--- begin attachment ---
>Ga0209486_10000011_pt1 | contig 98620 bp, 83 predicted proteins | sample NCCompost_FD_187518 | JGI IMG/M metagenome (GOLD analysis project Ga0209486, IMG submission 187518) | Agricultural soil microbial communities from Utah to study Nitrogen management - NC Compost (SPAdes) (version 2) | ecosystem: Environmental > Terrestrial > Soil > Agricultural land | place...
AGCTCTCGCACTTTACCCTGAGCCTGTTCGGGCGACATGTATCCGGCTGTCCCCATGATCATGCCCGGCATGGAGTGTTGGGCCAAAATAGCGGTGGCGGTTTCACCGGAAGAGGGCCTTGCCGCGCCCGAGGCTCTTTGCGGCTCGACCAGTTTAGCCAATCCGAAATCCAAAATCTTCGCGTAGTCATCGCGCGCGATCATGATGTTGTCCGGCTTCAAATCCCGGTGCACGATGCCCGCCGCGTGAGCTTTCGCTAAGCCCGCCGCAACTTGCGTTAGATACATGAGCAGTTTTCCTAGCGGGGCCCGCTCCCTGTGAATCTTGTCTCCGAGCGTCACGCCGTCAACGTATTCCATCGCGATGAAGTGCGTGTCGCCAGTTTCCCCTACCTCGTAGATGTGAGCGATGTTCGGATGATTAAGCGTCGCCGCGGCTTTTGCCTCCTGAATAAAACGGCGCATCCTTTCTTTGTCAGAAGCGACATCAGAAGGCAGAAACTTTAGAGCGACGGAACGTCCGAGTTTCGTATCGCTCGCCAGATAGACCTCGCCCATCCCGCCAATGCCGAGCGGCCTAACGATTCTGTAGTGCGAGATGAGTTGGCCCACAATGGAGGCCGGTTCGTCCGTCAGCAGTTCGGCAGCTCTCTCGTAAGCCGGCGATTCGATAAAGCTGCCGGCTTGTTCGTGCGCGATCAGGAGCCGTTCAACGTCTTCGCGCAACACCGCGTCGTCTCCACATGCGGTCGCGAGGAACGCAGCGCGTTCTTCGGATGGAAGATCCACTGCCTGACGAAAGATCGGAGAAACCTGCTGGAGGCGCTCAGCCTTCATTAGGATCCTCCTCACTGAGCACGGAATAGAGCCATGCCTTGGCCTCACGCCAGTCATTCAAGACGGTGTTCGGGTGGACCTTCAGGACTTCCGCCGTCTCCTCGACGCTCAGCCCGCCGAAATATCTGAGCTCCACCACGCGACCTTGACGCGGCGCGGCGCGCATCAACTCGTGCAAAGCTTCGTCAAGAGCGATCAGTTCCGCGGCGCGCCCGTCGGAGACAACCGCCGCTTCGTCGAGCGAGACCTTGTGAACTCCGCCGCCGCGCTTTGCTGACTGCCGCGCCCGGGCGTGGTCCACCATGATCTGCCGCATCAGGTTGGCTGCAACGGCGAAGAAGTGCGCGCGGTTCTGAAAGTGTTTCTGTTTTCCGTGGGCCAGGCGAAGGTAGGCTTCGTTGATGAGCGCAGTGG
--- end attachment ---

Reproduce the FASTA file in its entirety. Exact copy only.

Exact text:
>Ga0209486_10000011_pt1 | contig 98620 bp, 83 predicted proteins | sample NCCompost_FD_187518 | JGI IMG/M metagenome (GOLD analysis project Ga0209486, IMG submission 187518) | Agricultural soil microbial communities from Utah to study Nitrogen management - NC Compost (SPAdes) (version 2) | ecosystem: Environmental > Terrestrial > Soil > Agricultural land | place...
AGCTCTCGCACTTTACCCTGAGCCTGTTCGGGCGACATGTATCCGGCTGTCCCCATGATCATGCCCGGCATGGAGTGTTGGGCCAAAATAGCGGTGGCGGTTTCACCGGAAGAGGGCCTTGCCGCGCCCGAGGCTCTTTGCGGCTCGACCAGTTTAGCCAATCCGAAATCCAAAATCTTCGCGTAGTCATCGCGCGCGATCATGATGTTGTCCGGCTTCAAATCCCGGTGCACGATGCCCGCCGCGTGAGCTTTCGCTAAGCCCGCCGCAACTTGCGTTAGATACATGAGCAGTTTTCCTAGCGGGGCCCGCTCCCTGTGAATCTTGTCTCCGAGCGTCACGCCGTCAACGTATTCCATCGCGATGAAGTGCGTGTCGCCAGTTTCCCCTACCTCGTAGATGTGAGCGATGTTCGGATGATTAAGCGTCGCCGCGGCTTTTGCCTCCTGAATAAAACGGCGCATCCTTTCTTTGTCAGAAGCGACATCAGAAGGCAGAAACTTTAGAGCGACGGAACGTCCGAGTTTCGTATCGCTCGCCAGATAGACCTCGCCCATCCCGCCAATGCCGAGCGGCCTAACGATTCTGTAGTGCGAGATGAGTTGGCCCACAATGGAGGCCGGTTCGTCCGTCAGCAGTTCGGCAGCTCTCTCGTAAGCCGGCGATTCGATAAAGCTGCCGGCTTGTTCGTGCGCGATCAGGAGCCGTTCAACGTCTTCGCGCAACACCGCGTCGTCTCCACATGCGGTCGCGAGGAACGCAGCGCGTTCTTCGGATGGAAGATCCACTGCCTGACGAAAGATCGGAGAAACCTGCTGGAGGCGCTCAGCCTTCATTAGGATCCTCCTCACTGAGCACGGAATAGAGCCATGCCTTGGCCTCACGCCAGTCATTCAAGACGGTGTTCGGGTGGACCTTCAGGACTTCCGCCGTCTCCTCGACGCTCAGCCCGCCGAAATATCTGAGCTCCACCACGCGACCTTGACGCGGCGCGGCGCGCATCAACTCGTGCAAAGCTTCGTCAAGAGCGATCAGTTCCGCGGCGCGCCCGTCGGAGACAACCGCCGCTTCGTCGAGCGAGACCTTGTGAACTCCGCCGCCGCGCTTTGCTGACTGCCGCGCCCGGGCGTGGTCCACCATGATCTGCCGCATCAGGTTGGCTGCAACGGCGAAGAAGTGCGCGCGGTTCTGAAAGTGTTTCTGTTTTCCGTGGGCCAGGCGAAGGTAGGCTTCGTTGATGAGCGCAGTGG